Liberals are constantly demanding that we “believe the science.” I’m all for that. But the problem is “the science” changes, often quickly. Worse yet, what some want to call science is increasingly politics masquerading as science. And nothing has demonstrated that better than the coronavirus.
Consider House Speaker Nancy PelosiNancy PelosiBiden to take part in CNN town hall in Baltimore Manchin on finishing agenda by Halloween: 'I don't know how that would happen' The Hill's Morning Report - Presented by Uber - Build Back Better items on chopping block MORE (D-Calif.). In an April press conference discussing the coronavirus pandemic she said, “If you don’t believe in science and you don’t believe in governance, that is their [Republicans’] approach.”
Sen. Bernie SandersBernie SandersManchin meets with Sanders, Jayapal amid spending stalemate America can end poverty among its elderly citizens Senate GOP signals they'll help bail out Biden's Fed chair MORE (I-Vt.) said last March that the Trump White House “has shown the world that it does not believe in science.”
And let’s not overlook Democratic presidential nominee Joe BidenJoe BidenJan. 6 panel lays out criminal contempt case against Bannon Overnight Energy & Environment — Presented by the American Petroleum Institute — Democrats address reports that clean energy program will be axed Two House Democrats to retire ahead of challenging midterms MORE. On May 19 he tweeted, “We need a president who believes in science.”
These “believe the science” scolds are little more than thinly vailed efforts to attack conservatives who ask reasonable questions. They also convey a sanctimonious intellectual superiority over anyone who challenges the left.
But demands that we believe the science raise the question: Which science are we supposed to believe?
Earlier this year the U.S. Centers for Disease Control and Prevention (CDC) rejected the notion that the public should be wearing face masks. CDC Director Robert Redfield told a House committee, “There is no role for these masks in the community.” And U.S. Surgeon General Jerome Adams tweeted, “STOP BUYING MASKS! They are NOT effective in preventing the general public from catching coronavirus.”
I watched several of the experts explaining last January and February why wearing anything but an N95 mask wouldn’t protect the wearer — or others. And several TV pundits went so far as to mock people who did wear masks.
But by early April, the CDC had flipped. “CDC is additionally advising the use of simple cloth face coverings to slow the spread of the virus.”
So in February you were silly if you wore a mask, and by April you were a fool not to. As Biden said of President Trump the day after Memorial Day, he’s “an absolute fool” for not wearing a mask.
Here’s the question: Was it science (1) when the CDC rejected mask wearing; or (2) when the CDC strongly recommended everyone wear a mask; or (3) does the CDC flip-flop demonstrate that the science may change when more information becomes available?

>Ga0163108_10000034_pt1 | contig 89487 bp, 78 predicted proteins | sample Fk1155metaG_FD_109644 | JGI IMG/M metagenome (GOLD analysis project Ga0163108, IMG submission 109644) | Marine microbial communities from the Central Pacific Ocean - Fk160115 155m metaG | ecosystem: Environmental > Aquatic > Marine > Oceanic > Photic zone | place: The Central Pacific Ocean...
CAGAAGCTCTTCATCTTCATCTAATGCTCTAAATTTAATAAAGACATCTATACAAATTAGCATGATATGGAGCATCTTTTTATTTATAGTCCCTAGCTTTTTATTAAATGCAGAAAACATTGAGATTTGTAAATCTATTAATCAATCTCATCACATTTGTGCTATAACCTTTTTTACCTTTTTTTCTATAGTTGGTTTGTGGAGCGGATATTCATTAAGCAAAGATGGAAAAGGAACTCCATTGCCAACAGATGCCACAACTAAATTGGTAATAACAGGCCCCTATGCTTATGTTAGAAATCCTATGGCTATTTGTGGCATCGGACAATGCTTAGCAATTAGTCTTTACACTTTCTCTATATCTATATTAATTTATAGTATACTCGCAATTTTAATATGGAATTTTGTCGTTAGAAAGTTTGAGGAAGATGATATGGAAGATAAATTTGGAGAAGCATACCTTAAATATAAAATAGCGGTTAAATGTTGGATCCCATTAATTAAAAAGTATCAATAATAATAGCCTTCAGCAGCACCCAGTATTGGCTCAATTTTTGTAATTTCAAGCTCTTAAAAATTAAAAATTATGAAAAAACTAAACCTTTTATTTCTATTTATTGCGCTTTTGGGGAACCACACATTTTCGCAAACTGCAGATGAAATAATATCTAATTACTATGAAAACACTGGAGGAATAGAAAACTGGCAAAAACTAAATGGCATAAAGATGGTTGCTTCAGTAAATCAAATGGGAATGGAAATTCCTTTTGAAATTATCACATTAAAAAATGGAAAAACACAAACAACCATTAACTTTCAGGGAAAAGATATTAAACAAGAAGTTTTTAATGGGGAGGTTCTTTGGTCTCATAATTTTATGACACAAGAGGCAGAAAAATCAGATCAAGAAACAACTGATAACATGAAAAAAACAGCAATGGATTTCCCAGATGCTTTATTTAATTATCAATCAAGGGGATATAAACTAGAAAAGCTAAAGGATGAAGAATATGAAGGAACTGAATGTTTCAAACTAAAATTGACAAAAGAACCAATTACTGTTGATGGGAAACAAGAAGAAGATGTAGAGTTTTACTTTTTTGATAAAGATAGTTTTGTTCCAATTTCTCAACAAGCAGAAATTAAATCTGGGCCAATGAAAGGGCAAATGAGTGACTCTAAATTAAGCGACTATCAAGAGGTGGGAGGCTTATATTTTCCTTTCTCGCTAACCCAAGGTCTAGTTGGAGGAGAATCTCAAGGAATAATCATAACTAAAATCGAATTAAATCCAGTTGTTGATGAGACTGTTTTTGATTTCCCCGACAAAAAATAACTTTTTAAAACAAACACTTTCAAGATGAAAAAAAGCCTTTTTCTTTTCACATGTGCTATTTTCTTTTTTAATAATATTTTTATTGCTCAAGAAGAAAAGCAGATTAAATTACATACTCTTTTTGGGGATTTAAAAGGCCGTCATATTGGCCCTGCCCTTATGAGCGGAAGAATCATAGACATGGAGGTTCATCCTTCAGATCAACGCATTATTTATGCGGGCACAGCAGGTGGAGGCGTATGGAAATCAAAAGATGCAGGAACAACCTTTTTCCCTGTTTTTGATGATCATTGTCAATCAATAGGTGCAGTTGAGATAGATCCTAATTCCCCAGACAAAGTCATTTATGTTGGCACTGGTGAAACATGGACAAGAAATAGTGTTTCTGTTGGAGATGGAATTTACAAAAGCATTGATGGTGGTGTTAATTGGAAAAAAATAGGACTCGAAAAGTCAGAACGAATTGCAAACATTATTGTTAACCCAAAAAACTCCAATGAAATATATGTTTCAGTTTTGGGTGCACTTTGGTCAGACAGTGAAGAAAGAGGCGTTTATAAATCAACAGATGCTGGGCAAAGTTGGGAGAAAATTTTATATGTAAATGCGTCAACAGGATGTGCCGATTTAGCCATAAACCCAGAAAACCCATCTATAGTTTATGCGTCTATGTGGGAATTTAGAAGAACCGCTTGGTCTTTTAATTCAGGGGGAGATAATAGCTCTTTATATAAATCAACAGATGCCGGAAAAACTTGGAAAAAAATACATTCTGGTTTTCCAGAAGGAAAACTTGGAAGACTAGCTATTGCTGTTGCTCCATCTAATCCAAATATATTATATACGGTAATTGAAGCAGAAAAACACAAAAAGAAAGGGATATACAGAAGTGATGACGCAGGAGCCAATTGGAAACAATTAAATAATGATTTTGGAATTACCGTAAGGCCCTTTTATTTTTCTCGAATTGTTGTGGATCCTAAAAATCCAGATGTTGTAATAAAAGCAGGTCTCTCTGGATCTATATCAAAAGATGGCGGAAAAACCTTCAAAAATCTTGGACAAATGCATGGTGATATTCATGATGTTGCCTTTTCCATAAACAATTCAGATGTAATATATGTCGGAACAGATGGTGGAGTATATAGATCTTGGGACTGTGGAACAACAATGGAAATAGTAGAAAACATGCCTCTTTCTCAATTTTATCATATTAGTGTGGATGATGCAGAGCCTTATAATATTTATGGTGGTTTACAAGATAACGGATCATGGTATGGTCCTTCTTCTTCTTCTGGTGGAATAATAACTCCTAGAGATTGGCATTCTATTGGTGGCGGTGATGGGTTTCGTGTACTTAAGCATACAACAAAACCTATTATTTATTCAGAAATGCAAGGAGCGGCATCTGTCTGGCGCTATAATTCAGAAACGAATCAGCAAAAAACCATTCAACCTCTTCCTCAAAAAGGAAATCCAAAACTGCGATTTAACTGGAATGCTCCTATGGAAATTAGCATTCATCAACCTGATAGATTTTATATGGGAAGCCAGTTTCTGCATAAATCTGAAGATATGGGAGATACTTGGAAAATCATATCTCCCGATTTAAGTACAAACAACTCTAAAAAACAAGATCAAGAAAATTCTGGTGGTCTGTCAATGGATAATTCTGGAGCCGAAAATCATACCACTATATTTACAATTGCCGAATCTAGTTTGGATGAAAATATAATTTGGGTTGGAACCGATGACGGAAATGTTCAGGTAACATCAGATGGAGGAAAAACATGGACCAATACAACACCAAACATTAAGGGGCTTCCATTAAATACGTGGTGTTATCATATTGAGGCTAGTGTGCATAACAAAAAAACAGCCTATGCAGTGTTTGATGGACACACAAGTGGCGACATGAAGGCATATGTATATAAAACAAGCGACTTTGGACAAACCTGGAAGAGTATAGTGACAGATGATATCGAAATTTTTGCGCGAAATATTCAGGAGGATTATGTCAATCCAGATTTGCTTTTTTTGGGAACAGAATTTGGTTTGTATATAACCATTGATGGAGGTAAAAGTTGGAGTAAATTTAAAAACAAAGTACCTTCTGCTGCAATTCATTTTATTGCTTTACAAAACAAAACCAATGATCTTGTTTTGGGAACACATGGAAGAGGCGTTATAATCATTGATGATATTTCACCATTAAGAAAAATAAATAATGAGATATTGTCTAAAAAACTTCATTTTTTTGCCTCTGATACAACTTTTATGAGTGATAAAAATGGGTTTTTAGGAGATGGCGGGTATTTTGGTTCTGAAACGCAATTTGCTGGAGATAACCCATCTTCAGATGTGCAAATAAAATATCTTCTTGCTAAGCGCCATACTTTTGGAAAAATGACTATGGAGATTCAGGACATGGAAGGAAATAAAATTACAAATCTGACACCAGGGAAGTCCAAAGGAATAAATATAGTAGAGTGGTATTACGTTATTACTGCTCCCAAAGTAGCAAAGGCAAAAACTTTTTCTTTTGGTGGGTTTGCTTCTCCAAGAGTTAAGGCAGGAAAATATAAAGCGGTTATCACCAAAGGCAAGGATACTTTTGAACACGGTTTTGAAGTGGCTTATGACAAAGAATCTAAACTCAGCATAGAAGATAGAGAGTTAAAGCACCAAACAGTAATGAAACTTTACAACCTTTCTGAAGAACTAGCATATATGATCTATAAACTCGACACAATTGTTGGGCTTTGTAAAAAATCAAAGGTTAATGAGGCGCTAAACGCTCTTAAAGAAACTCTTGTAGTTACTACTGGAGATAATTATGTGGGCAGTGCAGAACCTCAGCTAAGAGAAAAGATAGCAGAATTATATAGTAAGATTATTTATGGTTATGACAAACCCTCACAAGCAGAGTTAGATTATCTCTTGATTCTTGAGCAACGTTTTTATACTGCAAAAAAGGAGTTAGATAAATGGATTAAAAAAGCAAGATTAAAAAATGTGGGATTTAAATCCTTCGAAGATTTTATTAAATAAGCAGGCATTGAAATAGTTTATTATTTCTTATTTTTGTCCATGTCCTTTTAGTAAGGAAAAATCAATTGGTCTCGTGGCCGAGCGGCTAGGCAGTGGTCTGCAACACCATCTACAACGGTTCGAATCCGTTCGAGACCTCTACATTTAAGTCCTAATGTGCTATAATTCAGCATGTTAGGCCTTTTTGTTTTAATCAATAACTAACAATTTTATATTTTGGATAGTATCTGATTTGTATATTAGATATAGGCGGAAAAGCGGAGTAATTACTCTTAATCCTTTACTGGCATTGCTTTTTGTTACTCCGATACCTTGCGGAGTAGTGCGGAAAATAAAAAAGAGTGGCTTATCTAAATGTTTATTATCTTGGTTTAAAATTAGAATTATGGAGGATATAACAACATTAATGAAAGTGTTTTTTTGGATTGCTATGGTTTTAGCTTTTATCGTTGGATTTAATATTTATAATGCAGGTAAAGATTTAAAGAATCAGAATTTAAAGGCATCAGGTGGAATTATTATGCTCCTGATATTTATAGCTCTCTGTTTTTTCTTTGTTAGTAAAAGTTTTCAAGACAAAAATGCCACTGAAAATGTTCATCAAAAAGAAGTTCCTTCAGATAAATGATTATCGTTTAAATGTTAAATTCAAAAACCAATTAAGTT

Warning to liberals: If you choose the third option you undercut all of your politically motivated “believe the science” rants.
Oh, and now the health experts at the World Health Organization (WHO) say heathy people should only wear masks if they are taking care of someone with COVID-19 or coughing or sneezing or under a few other circumstances.
So while Trump’s recent in-person meetings with businesses apparently did not meet Biden’s “science,” he did meet the WHO’s science.
Will someone please tell me which “science” I am supposed to believe?
There’s more. In March and April, we saw lots of scientific studies discussing how long the coronavirus could survive on various objects. That led to massive wipe-downs, fumigations and sterilizations of everything.
But the CDC recently updated its guidance, informing us that “the virus is spread mainly from person-to-person.” While it can happen, the CDC does not think the virus spreads easily through contact with things.
And the political nature of “believe the science” appeared again in the recent protest marches and even riots over the tragic death of George Floyd.
For the past few months the left has warned us against reopening the economy too soon. The science, we were told, said it would lead to a spike in coronavirus infections and death.
But those same people have been largely silent as thousands of people flooded the streets to protest the Floyd death. Most protesters were not wearing masks. Most were not socially distancing. Many were singing, chanting and even screaming — all of which the science now says are the primary ways the coronavirus is spread.
The George Floyd demonstrations are both understandable and a constitutional right — unless they devolve into riots and destruction. But not only are the believe-the-science scolds not criticizing the protest marches, they are supporting them.
Science changes over time as we learn more, which is why one has to be careful in proclaiming that an issue is “settled science.”
It’s the blatantly political nature of “believe the science” that has so many people questioning and even doubting the claims. Because when liberals admonish people to “believe the science,” what they are usually saying is “shut up and do as you’re told.”
Merrill Matthews is a resident scholar with the Institute for Policy Innovation in Dallas, Texas. Follow him on Twitter @MerrillMatthews.